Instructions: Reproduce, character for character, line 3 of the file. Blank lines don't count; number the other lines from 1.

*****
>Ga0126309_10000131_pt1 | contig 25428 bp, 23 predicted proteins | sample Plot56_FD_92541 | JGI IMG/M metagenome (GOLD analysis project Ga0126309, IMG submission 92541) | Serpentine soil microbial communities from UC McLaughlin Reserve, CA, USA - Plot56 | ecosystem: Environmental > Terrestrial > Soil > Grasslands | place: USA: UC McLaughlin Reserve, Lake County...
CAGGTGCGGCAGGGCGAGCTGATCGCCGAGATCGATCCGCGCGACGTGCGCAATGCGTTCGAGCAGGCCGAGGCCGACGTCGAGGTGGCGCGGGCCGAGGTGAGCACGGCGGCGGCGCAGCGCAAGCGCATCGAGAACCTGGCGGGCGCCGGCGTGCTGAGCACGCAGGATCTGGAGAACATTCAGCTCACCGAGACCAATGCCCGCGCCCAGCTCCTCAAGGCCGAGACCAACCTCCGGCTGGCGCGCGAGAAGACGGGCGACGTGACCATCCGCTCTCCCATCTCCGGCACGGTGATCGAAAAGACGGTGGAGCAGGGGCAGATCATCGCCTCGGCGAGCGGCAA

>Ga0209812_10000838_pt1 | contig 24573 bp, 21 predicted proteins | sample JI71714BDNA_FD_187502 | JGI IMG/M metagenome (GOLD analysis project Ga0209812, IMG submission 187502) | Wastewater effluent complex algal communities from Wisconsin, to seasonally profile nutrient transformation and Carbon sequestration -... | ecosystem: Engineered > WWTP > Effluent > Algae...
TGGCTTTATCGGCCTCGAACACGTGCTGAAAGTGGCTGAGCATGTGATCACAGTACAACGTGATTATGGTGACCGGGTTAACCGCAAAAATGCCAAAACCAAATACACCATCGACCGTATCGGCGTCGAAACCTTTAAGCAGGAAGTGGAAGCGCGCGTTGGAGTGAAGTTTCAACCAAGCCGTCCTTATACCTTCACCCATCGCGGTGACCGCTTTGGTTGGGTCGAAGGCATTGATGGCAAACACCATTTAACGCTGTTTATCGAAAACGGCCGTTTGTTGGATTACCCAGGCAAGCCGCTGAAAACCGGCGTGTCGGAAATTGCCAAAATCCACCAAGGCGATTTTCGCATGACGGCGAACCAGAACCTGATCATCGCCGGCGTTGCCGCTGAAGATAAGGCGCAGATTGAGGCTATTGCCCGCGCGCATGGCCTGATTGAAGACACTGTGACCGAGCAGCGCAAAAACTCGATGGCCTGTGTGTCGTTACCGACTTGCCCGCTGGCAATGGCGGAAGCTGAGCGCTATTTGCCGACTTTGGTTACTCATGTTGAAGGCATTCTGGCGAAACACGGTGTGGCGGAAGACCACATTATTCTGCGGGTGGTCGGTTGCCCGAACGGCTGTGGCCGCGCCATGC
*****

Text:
>Ga0209812_10000838_pt1 | contig 24573 bp, 21 predicted proteins | sample JI71714BDNA_FD_187502 | JGI IMG/M metagenome (GOLD analysis project Ga0209812, IMG submission 187502) | Wastewater effluent complex algal communities from Wisconsin, to seasonally profile nutrient transformation and Carbon sequestration -... | ecosystem: Engineered > WWTP > Effluent > Algae...